We Offering the Safest Vaccines. What Does This Mean?

This is a long explanation but an important one. Last year, Granville Veterinary Clinic has changed the type of vaccine we are giving to be the very best and safest!

The advent of vaccines in veterinary medicine has helped to prevent many deadly diseases and has also helped to allow our pets to have a longer, higher quality of life.  But, starting in the 1990s, several significant events occurred that began a revolution in both the practice of re-vaccination and how the vaccines themselves were produced.  The most significant event was likely the correlation between the administration of some vaccines and an increased risk of certain kinds of adverse reactions in cats.

These adverse incidents included chronic inflammation and the formation of small firm nodules known as sarcomas (fibroscaromas).  Previously dismissed as non-threatening, new information about these growths sparked intense debates and caused many veterinarians to re-think their vaccine protocols.   Numerous studies were initiated not only to determine how the vaccine might initiate the inflammatory process, but also how to best protect our pets from disease without adverse side effects.

Vaccines are designed to produce antibodies in our pets that, in turn, help to defeat disease-causing organisms such as viruses and bacteria.  Some of these vaccines use live viral particles that have been modified to reproduce in the body and cause immunity, but not cause disease.  Safely used in both humans and pets, modified live vaccines have had rare occurrences of reversion, meaning that the vaccine changed back to the original disease causing entity.   Other vaccines used “killed” or inactivated viruses.  These vaccines are generally very safe in that they cannot revert to a virulent form, but can generally only stimulate part of the immune system since they cannot reproduce in the body. The newly initiated studies implicated killed vaccines, such as rabies and feline leukemia virus, as having a higher risk for some vaccine associated adverse events.  Specifically, a chemical additive known as an adjuvant was tied to the increased risk of many of the vaccine reactions.  These include inflammation and formation of the granulomas at the injection site.  Adjuvants are an important component in improving the immune response to killed vaccines.  Ironically, the adjuvants may be responsible for some of the adverse reactions seen in pets.

After learning of the potential effects of adjuvants, veterinary scientists began a search for an effective vaccine that would protect the pet, but avoid the use of adjuvants.  Merial, a leading manufacturer of veterinary products, researchers were able to take small pieces of DNA from rabies virus and feline leukemia virus and insert the DNA into a canarypox virus which is a separate virus that does not cause disease in cats.   Known as a recombinant vaccine, this vector generates a strong immune response without the use of adjuvants.  Since recombinant vaccines are not made with the disease-causing organism itself, there is no chance of causing the disease we are trying to prevent.  However, the DNA of the original virus still results in excellent protection from disease.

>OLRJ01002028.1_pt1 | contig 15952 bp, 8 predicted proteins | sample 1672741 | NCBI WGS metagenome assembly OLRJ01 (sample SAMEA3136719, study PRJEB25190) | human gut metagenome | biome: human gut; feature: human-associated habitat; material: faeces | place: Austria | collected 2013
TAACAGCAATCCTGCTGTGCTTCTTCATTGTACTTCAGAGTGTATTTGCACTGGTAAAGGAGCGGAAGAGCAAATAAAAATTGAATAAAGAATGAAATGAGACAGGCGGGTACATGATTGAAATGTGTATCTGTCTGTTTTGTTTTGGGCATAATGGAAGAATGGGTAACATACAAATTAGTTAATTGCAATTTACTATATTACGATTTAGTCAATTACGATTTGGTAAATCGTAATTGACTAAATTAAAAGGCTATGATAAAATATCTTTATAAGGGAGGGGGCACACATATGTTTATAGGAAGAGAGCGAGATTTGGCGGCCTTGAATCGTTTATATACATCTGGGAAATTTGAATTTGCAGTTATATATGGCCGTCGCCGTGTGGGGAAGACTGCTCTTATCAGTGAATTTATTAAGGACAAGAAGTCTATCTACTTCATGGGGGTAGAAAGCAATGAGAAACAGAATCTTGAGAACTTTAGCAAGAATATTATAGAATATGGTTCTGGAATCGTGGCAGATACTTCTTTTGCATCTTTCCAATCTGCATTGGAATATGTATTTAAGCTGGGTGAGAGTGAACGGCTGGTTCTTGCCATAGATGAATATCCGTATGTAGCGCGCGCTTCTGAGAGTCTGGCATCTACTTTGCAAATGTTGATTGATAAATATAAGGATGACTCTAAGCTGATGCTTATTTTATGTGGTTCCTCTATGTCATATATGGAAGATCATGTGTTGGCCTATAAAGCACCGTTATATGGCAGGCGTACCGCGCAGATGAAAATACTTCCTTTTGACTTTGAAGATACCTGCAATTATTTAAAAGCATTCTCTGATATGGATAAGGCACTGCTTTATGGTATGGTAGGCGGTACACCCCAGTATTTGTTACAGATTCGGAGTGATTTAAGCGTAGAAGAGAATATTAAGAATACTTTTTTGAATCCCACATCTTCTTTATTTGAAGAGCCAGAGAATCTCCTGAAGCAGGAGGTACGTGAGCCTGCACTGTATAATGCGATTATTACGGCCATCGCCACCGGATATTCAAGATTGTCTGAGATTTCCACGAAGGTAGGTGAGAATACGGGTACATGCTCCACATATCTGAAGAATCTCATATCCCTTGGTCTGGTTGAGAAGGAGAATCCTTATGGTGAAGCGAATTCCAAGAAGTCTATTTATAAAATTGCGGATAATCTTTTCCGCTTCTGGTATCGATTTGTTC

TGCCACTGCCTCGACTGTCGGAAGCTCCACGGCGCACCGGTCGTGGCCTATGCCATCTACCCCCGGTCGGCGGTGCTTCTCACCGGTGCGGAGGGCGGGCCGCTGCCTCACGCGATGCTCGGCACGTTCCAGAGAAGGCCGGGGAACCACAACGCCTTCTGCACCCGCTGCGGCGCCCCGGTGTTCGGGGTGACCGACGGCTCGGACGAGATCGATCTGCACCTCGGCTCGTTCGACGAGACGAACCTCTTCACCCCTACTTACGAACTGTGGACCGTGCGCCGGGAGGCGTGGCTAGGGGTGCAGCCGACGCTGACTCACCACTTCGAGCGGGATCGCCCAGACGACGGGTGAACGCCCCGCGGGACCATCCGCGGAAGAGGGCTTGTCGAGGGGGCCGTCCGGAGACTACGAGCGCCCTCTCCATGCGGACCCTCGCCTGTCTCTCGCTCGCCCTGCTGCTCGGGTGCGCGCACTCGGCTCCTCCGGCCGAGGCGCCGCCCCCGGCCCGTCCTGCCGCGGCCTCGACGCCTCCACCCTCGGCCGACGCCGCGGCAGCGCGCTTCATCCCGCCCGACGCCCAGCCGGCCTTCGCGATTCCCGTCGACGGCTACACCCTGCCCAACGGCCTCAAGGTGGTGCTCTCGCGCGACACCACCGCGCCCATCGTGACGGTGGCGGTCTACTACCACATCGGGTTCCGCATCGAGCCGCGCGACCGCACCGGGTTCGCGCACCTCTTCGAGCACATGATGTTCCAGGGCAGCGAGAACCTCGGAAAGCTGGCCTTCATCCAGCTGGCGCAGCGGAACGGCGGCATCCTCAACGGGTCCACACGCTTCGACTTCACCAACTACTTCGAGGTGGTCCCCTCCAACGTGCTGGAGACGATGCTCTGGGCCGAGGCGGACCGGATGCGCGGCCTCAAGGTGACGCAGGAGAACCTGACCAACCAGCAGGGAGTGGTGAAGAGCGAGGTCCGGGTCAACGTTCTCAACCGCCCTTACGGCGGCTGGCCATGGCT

An additional benefit to the canarypox vector vaccines is that shedding of live viral particles is eliminated, making the vaccine especially attractive to humane organizations and shelter situations.   These vaccines are also very good at over-riding the natural antibody protection that puppies and kittens receive from their mom, increasing the likelihood that they will generate a strong immune response on their own.   This response is very helpful in preventing disease transmission in the high-density shelter populations.

What does all this mean?

  • Science improves our lives but can be confusing and complex.  GVC researched vaccine protocols to determine what is the most effective and safest and recommend the use of Recombinant Vaccines in cats.
  • The risk of a deadly cancer (Feline Fibrosarcoma [FSA]) induced by a vaccine) is 2-4 in 10,000. Risk is relatively low unless it is your pet
  • The PureVax vaccine is guaranteed. If a problem does occur, the vaccine manufacturer will pay for treatment.
  • Additional cost of using a recombinant vaccine over the old-style vaccines is approximately $80 over a 5-year vaccine regimen. The cost over the lifetime of a cat is approximately $240.
  • The cost of treating a cat with a vaccine associated FSA is $6,000-$10,000 with a guarded prognosis and shorter life expectancy or death.
  • OSU recommends, uses and teaches students to only give recombinant vaccines.
  • The ONLY reason not to do recombinant vaccines in a cat is cost.
  • Granville Veterinary Clinic is absorbing part of the cost of the vaccine to make it more affordable and provide the most effective and safest vaccine technology to our cat patients.
  • Cats get same number of shots if they do 3-year rabies or yearly rabies with any vaccines (7 shots).

We feel it is our duty at the GVC to offer the very best, safest and most effective vaccines to our clients to help them protect their beloved cats.